UK’s Fake Housing Market Makes Fake Millionaires

Even banks are fretting about record high household debt.

By Graham Vanbergen, United Kingdom, TruePublica:

“One in 65 people is now worth seven-figures after surge in the price of property and stock markets” the newspapers have been crowing. “The number of British millionaires has shot up by 40 per cent in the past five years”.

We are all being led to believe that a  “Surge in property prices and stock markets means there are now 715,000 millionaires in the UK alone”. Not only does this make the other 63,385,000 feel left out of this boom in inequality, it is also inaccurate, misleading and bathed in exaggeration.

The truth is that this is a UK mainstream media campaign instigated by a government with no new policy ideas to get the British economy working hard for everyone. To fill the void, an illusion of greater prosperity is constructed.

UK house prices may have risen 3% over the last year. But the UK-wide rate is utterly meaningless, thanks to an already immense and ever expanding North/South divide. Property prices in The City of London and inside the M25 massively increase the average property price not just in England but the UK more widely. The numbers for these areas also distort the time taken the sell, cash sales, mortgage numbers and general availability.

Contrary to belief, the volume of actual sales has crashed by about 35 per cent in just 4 years and 40 per cent in 8 years and that number is quite likely to increase over the next year or two to 50 per cent.

Part of the problem is that the middle-aged have accumulated money in the good times. They are, quite rightly, frightened to death of ‘financial consultants’, banks, ‘advisors’ and years of treasury plundering – all of whom seem to have a licence to steal hard earned, tax-paid money being saved for retirement. This savvy generation have taken matters into their own hands.

15-20 per cent of all property that comes to the market is now bought by buy-to-let landlords. These landlords have an average deposit of nearly £100,000. They are banking on driving down their mortgage debt over a number of years, paid for by rent and then end up with a tidy monthly income to cover the loss from the thieves who would have stolen their pension funds in the first place. The latter part of this ruse is government policy and it helps to drive property prices ever higher.

In the meantime, these new landlords keep their investment for an average 17 years – three times the average and therefore stemming supply and putting even more price pressure on the market.

Then we have the government backed schemes that is pouring literally billions of taxpayers money into what can only be described as sub-prime mortgage debt that is fuelling price inflation even further.

First, we had Funding for Lending, a scheme that dramatically achieved nothing, but did wonders at lowering mortgages rates.

Help To Buy, was Osborne’s next market-distorting scheme that effectively forces the already overcommitted taxpayer to underwrite £12 billion of mortgage lending to people who haven’t got an adequate deposit of their own, or who lack the income to have a go at producing one and who therefore shouldn’t really qualify for a mortgage at all.

Then we had Save-to-Buy where the taxpayer will pay £50 for every £200 saved if it is used as deposit. The new help-to-buy Isa means, if a first-time buyer can save £12,000 in a tax-free account, the government will add £3,000. Forget the £2 billion cost to the taxpayer – again.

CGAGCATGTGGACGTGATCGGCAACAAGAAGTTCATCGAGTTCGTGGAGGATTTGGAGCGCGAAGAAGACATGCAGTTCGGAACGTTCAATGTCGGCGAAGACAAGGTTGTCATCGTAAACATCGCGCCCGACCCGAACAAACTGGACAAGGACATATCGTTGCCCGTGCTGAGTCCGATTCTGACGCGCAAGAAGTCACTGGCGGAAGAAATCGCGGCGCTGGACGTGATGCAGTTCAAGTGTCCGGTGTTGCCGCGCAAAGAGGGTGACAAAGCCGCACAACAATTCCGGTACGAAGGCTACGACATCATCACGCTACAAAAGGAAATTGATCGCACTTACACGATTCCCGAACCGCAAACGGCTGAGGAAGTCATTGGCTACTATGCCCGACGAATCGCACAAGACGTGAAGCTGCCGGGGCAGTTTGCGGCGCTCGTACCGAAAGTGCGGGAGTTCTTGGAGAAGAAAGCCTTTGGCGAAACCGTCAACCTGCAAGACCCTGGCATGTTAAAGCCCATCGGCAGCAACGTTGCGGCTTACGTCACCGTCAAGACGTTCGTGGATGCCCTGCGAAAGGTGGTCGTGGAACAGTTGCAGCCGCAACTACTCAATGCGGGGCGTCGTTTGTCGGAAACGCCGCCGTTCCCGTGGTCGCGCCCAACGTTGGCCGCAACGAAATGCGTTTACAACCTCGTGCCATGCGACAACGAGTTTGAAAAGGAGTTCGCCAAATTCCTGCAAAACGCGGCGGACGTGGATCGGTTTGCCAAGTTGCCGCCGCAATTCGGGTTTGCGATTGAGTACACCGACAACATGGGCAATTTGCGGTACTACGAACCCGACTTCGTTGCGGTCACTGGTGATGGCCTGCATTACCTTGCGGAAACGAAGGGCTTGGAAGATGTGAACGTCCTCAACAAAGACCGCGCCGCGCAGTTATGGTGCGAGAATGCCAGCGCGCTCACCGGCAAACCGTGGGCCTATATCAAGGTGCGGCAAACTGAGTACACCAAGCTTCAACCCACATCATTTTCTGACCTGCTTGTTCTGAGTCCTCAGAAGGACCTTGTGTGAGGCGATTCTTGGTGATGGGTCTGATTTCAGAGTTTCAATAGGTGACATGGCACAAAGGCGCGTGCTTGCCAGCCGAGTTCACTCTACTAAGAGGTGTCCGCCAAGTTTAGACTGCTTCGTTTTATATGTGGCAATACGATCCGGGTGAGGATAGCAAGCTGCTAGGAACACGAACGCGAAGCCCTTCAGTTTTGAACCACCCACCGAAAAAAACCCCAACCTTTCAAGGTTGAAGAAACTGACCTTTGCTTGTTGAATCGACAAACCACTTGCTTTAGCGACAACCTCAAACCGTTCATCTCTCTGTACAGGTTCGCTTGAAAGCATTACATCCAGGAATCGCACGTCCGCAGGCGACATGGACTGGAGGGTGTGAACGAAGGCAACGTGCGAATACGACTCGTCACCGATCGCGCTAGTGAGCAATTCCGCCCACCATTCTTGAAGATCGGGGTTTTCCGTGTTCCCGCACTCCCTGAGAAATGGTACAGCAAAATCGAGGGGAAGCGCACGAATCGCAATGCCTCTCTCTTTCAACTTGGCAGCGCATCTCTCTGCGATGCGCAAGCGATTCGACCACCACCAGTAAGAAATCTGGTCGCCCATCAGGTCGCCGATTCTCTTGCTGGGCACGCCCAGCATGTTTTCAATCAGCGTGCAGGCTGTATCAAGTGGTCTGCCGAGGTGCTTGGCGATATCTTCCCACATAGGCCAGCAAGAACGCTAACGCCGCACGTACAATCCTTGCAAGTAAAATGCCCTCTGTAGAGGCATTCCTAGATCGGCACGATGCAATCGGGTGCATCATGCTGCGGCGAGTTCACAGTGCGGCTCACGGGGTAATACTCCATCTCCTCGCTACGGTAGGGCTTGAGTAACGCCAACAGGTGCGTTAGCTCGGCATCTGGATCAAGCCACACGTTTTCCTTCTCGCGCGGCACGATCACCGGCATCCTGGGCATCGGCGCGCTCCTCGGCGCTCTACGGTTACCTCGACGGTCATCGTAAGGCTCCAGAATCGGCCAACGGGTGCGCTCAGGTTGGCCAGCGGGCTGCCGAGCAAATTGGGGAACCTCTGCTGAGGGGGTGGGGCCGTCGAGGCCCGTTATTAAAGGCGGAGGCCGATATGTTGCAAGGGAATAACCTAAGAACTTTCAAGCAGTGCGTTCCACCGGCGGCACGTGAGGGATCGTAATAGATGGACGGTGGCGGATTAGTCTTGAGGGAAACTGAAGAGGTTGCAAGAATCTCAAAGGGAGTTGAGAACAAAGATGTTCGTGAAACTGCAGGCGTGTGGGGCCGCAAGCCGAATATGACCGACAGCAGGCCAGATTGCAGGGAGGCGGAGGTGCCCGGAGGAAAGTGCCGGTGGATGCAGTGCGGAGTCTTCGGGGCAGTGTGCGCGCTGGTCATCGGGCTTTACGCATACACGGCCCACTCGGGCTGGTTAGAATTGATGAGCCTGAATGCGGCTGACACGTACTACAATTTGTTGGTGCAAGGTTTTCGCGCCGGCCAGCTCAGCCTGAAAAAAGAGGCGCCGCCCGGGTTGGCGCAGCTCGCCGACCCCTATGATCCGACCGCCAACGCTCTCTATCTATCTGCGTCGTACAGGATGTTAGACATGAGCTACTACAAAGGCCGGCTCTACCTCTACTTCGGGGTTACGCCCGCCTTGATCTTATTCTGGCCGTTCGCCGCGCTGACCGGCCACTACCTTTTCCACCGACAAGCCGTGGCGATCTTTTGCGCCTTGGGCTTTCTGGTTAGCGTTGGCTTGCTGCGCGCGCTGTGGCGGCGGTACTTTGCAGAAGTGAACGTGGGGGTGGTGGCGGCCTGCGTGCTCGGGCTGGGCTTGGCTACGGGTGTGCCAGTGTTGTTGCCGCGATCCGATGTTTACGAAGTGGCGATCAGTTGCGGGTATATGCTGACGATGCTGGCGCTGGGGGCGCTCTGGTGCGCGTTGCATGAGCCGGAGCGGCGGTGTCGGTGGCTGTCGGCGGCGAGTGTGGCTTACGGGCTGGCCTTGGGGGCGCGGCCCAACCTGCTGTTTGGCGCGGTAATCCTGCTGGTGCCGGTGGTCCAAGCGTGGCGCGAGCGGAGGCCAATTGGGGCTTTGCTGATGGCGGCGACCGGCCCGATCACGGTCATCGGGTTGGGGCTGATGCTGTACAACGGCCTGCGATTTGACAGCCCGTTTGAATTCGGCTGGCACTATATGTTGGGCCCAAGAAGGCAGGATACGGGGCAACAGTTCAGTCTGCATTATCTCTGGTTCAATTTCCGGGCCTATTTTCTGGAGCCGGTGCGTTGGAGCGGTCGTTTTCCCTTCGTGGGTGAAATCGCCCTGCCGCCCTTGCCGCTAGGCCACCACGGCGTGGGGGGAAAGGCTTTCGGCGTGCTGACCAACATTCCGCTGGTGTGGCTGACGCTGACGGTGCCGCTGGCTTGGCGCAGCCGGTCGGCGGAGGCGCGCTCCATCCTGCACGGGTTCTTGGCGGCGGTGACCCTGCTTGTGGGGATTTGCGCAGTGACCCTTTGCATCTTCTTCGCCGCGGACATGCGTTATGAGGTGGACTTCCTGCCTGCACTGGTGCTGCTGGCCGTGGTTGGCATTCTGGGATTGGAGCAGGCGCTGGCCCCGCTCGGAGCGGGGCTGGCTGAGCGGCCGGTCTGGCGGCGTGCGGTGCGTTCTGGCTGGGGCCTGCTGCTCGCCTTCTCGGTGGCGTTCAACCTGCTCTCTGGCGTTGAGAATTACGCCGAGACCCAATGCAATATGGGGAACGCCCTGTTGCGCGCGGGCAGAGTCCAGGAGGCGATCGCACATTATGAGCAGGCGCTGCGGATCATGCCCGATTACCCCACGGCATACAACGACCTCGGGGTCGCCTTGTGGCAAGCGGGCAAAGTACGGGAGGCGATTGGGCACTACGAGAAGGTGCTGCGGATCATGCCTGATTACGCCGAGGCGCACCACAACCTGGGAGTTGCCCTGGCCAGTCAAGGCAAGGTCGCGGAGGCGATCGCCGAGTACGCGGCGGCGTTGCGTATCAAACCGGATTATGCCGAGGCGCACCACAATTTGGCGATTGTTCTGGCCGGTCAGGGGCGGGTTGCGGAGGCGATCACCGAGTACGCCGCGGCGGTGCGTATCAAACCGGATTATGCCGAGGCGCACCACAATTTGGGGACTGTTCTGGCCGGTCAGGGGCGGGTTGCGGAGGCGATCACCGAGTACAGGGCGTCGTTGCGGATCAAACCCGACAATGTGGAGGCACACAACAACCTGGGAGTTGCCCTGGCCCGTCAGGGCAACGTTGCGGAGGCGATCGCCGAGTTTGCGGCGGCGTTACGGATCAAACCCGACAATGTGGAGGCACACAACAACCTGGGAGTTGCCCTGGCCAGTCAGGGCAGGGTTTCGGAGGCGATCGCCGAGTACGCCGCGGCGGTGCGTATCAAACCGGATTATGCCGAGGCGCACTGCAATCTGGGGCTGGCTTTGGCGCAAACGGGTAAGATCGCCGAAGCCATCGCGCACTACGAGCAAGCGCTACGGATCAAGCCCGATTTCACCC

In the meantime, over a quarter of us have absolutely nothing put away for a rainy day, and nearly 60% have less than £1000 of savings, with the Government pushing pension dates back and back. What the Independent recently called ‘the silent crisis’ is distressingly well documented.

Unsecured debt now stands at £10,000 per UK household – higher than ever – and this increases every month. An astonishing £4bn has been added to this debt in 2015 alone, when the inflation rate is almost nil. The debt charity Money Advice Trust (MAT) said in a report yesterday that councils sent in the bailiffs to collect debts from households on 2.1 million occasions in 2014/15.

Total household debt (including secured debt) to income ratio heads towards 172%  – exceeding its previous peak in the run up to the financial crisis – this is now a concern even to the banks.

A week ago, the Financial Times noted that secured (mainly mortgage) debt is now ‘a serious concern among lenders’. Two days ago, the Prudential confirmed that there has been a 19% rise in debt problems beyond either secured or unsecured loans, relating mainly to rent arrears: such arrears across the social and private rented sector rose by an average of 28% in 2014/15. And a staggering increase of 48% in rent-related debt in the private rented sector. The Bank of England has reported that half a million homeowners now face mortgage arrears with a very minor rate increase.

Considerable pressure has been put on the banks to hold off on repossessions. Ten years ago if you fell behind on mortgage payments by three months, you were evicted and repossessed – not so today.

All these incremental changes by government are market interventions designed to stop the inevitable happening. They are now unable to reverse out of this death spiral. It is clear, house prices are being driven up on dramatically lower volumes of sales supported only by financial devices that even paracitical bankers would be proud of engineering.

Governments, past and present, have continually approached the housing market as a barometer of wealth and economic success. They have excessively promoted growth in home ownership without sufficiently regulating the banks and other mortgage lenders that made bad loans.

A healthy property market is driven by some basic factors; sustained economic growth, full time – permanent jobs with wage growth keeping up with inflation, a price to earnings ratio that makes housing affordable, mortgage availability and stable interest rates, consumer confidence and supply.

Economic growth is unbalanced and poised to enter negative territory, full time jobs have collapsed in the UK since 2008 and now only account for 1 in 40 new jobs. Earnings have dived, affordability of an average home has vaporised, interest rates are now looking volatile and the supply of stock has nearly halved. Most of these new so-called millionaires are unable to get their cash. It’s tied up in over-inflated property.